What’s Past is Prologue: A Scoping Review of Recent Public and Global Health Informatics Literature

Supplementary Files

Appendix A

How to Cite

Dixon, B. E., Pina, J., Kharrazi, H., Gharghabi, F., & Richards, J. (2015). What’s Past is Prologue: A Scoping Review of Recent Public and Global Health Informatics Literature. Online Journal of Public Health Informatics, 7(2). https://doi.org/10.5210/ojphi.v7i2.5931


Objective: To categorize and describe the public health informatics (PHI) and global health informatics (GHI) literature between 2012 and 2014.

Methods: We conducted a semi-systematic review of articles published between January 2012 and September 2014 where information and communications technologies (ICT) was a primary subject of the study or a main component of the study methodology. Additional inclusion and exclusion criteria were used to filter PHI and GHI articles from the larger biomedical informatics domain. Articles were identified using MEDLINE as well as personal bibliographies from members of the American Medical Informatics Association PHI and GHI working groups.

Results: A total of 85 PHI articles and 282 GHI articles were identified. While systems in PHI continue to support surveillance activities, we identified a shift towards support for prevention, environmental health, and public health care services. Furthermore, articles from the U.S. reveal a shift towards PHI applications at state and local levels. GHI articles focused on telemedicine, mHealth and eHealth applications. The development of adequate infrastructure to support ICT remains a challenge, although we observed a small but growing set of articles that measure the impact of ICT on clinical outcomes.

Discussion: There is evidence of growth with respect to both implementation of information systems within the public health enterprise as well as a widening of scope within each informatics discipline. Yet the articles also illuminate the need for more primary research studies on what works and what does not as both searches yielded small numbers of primary, empirical articles.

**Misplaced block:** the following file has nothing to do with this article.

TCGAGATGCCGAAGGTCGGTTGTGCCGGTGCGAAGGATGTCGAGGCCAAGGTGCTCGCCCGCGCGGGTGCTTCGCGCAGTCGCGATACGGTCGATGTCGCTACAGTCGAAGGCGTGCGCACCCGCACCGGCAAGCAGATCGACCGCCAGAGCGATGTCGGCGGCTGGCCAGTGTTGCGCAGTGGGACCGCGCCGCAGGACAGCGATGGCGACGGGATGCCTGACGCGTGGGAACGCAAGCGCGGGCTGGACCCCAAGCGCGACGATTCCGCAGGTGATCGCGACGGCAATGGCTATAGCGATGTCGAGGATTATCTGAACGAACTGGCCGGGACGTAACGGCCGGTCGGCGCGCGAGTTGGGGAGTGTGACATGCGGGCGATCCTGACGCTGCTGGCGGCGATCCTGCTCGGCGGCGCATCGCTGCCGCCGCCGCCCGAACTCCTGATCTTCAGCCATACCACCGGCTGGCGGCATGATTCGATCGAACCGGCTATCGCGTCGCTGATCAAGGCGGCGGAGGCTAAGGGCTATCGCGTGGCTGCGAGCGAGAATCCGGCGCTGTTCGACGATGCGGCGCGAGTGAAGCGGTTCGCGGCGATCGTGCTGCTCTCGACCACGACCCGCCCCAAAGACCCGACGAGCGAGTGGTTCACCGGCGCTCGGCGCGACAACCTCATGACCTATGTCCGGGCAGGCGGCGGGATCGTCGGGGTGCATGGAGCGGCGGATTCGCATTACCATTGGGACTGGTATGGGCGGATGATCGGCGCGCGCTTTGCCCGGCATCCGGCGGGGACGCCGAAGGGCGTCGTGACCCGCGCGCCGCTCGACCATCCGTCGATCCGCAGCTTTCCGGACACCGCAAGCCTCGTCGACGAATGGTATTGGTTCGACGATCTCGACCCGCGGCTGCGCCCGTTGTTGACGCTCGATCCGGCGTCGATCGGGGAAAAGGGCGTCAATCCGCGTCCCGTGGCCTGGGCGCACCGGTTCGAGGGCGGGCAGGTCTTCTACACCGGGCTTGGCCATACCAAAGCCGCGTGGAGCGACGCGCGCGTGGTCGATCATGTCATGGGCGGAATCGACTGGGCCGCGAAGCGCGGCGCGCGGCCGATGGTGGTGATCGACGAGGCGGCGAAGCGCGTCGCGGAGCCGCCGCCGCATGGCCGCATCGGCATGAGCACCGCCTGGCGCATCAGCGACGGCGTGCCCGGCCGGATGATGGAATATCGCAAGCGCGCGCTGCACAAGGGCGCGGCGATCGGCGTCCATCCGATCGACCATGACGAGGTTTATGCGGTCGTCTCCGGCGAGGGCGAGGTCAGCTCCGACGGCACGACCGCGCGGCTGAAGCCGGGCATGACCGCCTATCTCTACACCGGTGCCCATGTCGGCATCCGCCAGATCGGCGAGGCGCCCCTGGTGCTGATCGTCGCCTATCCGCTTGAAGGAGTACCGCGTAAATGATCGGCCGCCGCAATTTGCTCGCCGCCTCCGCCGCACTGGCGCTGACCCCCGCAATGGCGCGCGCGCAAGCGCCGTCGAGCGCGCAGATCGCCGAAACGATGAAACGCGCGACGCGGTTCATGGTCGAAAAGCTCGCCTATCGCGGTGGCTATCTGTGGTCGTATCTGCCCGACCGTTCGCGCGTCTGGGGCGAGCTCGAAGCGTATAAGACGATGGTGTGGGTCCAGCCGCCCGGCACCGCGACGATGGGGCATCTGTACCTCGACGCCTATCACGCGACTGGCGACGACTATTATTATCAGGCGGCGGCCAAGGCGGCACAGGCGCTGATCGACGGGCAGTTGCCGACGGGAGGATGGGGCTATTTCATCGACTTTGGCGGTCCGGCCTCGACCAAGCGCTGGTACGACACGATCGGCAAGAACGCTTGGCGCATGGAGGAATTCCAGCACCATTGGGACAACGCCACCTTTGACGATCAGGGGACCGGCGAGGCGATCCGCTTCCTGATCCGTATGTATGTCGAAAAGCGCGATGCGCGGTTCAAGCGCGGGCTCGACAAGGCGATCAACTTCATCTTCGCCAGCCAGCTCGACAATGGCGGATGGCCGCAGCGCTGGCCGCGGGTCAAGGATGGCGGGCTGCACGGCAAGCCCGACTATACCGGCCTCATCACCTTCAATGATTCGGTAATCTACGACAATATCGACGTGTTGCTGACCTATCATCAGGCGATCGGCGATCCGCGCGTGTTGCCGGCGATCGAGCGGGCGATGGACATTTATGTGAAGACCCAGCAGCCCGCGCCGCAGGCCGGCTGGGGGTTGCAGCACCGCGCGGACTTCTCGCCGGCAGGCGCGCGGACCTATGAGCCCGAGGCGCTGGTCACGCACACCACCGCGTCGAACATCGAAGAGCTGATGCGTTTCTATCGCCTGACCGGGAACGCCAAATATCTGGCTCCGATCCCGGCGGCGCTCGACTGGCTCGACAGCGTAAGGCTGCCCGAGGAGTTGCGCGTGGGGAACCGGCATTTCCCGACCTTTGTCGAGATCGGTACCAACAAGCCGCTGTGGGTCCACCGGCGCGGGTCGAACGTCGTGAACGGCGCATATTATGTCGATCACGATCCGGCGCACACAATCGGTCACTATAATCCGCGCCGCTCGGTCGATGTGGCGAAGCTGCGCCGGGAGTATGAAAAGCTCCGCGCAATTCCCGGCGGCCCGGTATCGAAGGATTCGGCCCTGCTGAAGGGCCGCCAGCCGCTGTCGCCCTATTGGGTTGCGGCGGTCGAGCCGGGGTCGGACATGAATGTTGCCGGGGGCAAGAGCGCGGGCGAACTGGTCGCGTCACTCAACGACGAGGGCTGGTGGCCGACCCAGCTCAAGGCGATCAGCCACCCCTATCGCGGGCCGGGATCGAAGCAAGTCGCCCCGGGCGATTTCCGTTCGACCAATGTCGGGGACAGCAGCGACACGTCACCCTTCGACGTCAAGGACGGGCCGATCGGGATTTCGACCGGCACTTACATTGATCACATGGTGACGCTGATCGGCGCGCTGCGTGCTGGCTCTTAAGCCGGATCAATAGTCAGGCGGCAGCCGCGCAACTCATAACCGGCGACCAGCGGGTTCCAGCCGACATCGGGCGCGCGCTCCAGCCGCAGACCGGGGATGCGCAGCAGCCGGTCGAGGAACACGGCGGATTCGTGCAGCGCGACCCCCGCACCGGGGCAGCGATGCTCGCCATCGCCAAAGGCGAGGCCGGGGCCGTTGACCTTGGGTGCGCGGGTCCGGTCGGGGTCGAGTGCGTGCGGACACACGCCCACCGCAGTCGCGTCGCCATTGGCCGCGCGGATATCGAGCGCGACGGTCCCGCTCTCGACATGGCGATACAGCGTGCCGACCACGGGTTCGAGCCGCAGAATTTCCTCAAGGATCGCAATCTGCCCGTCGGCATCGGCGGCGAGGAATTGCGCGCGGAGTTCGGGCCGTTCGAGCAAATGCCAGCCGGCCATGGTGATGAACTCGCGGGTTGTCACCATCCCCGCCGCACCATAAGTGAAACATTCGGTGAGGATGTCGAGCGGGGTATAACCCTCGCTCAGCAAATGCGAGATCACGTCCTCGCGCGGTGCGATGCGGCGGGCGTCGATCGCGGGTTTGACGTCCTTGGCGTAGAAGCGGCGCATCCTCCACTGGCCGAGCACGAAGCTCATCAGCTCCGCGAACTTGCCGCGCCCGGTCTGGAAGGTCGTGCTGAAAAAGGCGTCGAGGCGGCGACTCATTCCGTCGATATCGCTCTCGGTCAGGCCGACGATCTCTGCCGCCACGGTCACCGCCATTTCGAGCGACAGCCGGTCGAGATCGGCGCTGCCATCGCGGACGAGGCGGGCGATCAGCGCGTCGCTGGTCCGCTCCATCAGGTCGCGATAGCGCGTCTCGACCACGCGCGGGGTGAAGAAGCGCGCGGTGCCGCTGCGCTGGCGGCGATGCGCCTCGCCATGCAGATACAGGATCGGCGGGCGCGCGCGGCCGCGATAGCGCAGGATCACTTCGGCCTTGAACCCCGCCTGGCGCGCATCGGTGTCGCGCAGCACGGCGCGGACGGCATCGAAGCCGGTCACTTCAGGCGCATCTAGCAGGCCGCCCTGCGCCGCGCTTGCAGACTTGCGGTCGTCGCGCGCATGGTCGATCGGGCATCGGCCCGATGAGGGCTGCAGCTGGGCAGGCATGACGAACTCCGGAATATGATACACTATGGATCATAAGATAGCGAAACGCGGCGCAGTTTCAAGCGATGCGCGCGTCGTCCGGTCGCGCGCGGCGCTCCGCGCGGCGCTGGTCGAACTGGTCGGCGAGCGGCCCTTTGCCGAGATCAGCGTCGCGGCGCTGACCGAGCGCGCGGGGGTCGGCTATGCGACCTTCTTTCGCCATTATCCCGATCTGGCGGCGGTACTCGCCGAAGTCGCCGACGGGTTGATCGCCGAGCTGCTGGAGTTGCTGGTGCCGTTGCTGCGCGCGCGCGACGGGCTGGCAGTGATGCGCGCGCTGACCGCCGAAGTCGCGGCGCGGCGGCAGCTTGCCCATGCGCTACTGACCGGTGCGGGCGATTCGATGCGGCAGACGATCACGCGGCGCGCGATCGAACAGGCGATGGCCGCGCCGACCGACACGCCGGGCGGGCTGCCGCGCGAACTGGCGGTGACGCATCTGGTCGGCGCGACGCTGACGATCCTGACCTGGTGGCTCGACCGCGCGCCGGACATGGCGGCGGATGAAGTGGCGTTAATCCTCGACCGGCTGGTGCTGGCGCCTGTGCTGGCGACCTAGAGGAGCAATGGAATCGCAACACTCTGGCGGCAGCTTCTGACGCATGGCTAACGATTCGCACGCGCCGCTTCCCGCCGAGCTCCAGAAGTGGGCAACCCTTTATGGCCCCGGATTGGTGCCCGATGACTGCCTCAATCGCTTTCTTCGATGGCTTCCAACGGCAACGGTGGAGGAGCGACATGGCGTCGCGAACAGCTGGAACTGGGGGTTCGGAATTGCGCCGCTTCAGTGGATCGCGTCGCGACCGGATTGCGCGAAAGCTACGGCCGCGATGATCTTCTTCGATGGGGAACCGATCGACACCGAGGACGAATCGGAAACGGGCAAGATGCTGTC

Conclusion: While the body of knowledge around PHI and GHI continues to mature, additional studies of higher quality are needed to generate the robust evidence base needed to support continued investment in eHealth by governmental health agencies.
Authors own copyright of their articles appearing in the Online Journal of Public Health Informatics. Readers may copy articles without permission of the copyright owner(s), as long as the author and OJPHI are acknowledged in the copy and the copy is used for educational, not-for-profit purposes. Share-alike: when posting copies or adaptations of the work, release the work under the same license as the original. For any other use of articles, please contact the copyright owner. The journal/publisher is not responsible for subsequent uses of the work, including uses infringing the above license. It is the author's responsibility to bring an infringement action if so desired by the author.